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Prescription for Takeover Fever

Richard Croft
April 3, 2011
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4 minutes read
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Canadian-based Valeant Pharmaceuticals International Inc. (TSX: VRX, Friday’s close $51.37) last week made a hostile US$5.7 billion (US$73 per share) bid for US drug-maker Cephalon Inc., (NASDAQ: CEPH) a 24.5% premium to Cephalon’s recent price of US $58.75 per share. The transaction would be financed by additional debt, nearly tripling Valeant’s debt load to $11.2 billion from $4.5 billion. Valeant went public last year after it merged with another Canadian drug giant, Biovail.

Valeant’s offer will go directly to shareholders. However, Cephalon itself is proposing to buy the remainder of Australian cancer drug company ChemGenex Pharmaceuticals that it didn’t already own, putting a lower buyout value on Cephalon. According to Valeant, Cephalon felt the Valeant bid was too low. So a battle could be shaping up with a possible white knight waiting in the wings – it’s a battle that Valeant might lose if shareholders reject the offer.

Valeant’s shares popped to $51 from $42 last week in anticipation of the deal. They could just as easily deflate again if new offers come from other bidders. And it could retain its current value if the deal ultimately goes through. Such is the events that follow companies when they are in play.

Options allow one to play the “in play” game, but… at a cost. Typically, when pricing equity options it is virtually impossible to value company specific risk. And for individual companies, it is those events unique to that company that have the most impact on the stock price. And usually, those events are non-public and cannot be reasonably predicted.

Valeant presents an interesting case study, because the company specific event has been made public. Knowing the details allows option traders to more effectively price risk. We know, for example, that if the deal goes through, Valeant will take on leverage which by definition tends to make the stock price more volatile. Longer term then, a successful takeover will permanently raise the volatility implied by Valeant options.

In the interim, Valeant options are being priced based on the probability of a successful takeover. Which is to say, somewhere between the higher premiums that would be associated with a longer term increase in volatility naturally associated with additional leverage. And the value of a failed takeover, in which the stock drops sharply in the short term, but longer term, returns to its normal volatility pattern.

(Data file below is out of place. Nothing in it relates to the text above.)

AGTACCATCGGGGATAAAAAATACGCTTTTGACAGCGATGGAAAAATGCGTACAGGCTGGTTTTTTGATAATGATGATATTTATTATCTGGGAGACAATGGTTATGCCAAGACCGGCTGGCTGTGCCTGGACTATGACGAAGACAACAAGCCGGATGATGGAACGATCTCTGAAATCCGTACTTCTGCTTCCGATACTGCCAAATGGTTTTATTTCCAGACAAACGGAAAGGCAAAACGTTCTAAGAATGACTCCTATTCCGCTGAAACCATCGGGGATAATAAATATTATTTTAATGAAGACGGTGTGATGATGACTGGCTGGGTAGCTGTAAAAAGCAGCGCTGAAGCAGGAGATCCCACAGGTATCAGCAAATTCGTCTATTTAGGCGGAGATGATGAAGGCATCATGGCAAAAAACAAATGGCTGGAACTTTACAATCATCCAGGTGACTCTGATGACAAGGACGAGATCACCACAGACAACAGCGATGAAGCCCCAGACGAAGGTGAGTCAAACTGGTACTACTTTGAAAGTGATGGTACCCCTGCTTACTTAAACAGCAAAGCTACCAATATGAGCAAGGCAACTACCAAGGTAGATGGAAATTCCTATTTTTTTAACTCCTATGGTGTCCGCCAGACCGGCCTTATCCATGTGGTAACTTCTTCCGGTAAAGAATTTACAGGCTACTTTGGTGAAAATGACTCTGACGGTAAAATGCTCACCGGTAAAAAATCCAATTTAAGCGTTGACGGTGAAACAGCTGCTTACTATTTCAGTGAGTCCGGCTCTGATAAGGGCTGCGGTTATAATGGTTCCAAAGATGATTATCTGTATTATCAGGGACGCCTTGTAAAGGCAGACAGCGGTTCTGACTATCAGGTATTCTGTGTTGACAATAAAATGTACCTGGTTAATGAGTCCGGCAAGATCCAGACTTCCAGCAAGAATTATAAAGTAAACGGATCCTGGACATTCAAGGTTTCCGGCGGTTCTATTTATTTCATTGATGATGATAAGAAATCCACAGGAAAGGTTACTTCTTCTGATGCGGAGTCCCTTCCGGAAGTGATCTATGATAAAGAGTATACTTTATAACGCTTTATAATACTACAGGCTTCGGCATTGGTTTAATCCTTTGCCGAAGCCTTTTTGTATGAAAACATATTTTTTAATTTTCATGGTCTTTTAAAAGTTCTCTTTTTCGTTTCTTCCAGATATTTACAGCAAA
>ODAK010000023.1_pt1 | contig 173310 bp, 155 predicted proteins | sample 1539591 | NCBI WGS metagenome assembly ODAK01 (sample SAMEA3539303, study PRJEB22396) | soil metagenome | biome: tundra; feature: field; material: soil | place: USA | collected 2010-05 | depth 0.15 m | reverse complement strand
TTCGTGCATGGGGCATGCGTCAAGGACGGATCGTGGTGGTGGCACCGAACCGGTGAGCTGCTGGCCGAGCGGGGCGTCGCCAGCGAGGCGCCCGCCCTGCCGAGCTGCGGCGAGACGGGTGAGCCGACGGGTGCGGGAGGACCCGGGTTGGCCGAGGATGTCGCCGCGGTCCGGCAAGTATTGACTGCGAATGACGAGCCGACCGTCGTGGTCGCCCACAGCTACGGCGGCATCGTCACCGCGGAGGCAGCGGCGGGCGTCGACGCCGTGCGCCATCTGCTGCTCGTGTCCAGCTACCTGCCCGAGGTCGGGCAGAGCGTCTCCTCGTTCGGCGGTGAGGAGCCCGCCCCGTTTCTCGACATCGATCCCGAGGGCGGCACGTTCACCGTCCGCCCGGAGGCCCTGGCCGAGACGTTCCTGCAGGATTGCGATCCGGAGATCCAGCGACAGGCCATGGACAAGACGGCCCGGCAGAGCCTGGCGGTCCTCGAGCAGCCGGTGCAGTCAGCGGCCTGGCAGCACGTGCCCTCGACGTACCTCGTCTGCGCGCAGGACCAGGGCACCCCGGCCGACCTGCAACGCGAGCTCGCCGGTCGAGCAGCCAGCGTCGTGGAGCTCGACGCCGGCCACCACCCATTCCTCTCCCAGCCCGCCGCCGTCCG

If you are looking to trade the “event” which is the takeover, you must make your own assessment as to the probability of the deal going through as initially set up. If you believe that to be a low probability, then buy Valeant puts, because that would imply a high likelihood that the stock returns to its previous trading pattern. Look at the Valeant July 48 puts at $2.70.

If you think that the deal is likely to go through, then you could look at a covered call write, or cash-secured put. With this scenario, we assume that traders have already factored into Valeant’s stock price, a high probability of success. Leaving limited upside potential, but… limited downside as well. Look at buying Valeant at $51.37 and writing the July 52 calls at $4.00. Or if you prefer the cash secured put, write the July 50 puts at $3.50.

Richard Croft
Richard Croft http://www.croftgroup.com/

President, CIO & Portfolio Manager

Croft Financial Group

Richard Croft has been in the securities business since 1975. Since February 1993, Mr. Croft has been licensed as an investment counselor/portfolio manager, operating under the corporate name R. N. Croft Financial Group Inc. Richard has written extensively on utilizing individual stocks, mutual funds and exchangetraded funds within a portfolio model. His work includes nine books and thousands of articles and commentaries for Canada’s largest media channels. In 1998, Richard co‐developed three FPX Indexes geared to average Canadian investors for the National Post. In 2004, he extended that concept to include three RealWorld portfolio indexes, which demonstrate the performance of the FPX portfolio indexes adjusted for real-world costs. He also developed two option writing indexes for the Montreal Exchange, and developed the FundLine methodology, which is a graphic interpretation of portfolio diversification. Richard has also developed a Manager Value Added Index for rating the performance of fund managers on a risk adjusted basis relative to a benchmark. And In 1999, he co-developed a portfolio management system for Charles Schwab Canada. As global portfolio manager who focuses on risk-adjusted performance. Richard believes that performance is not just about return, it is about how that return was achieved.

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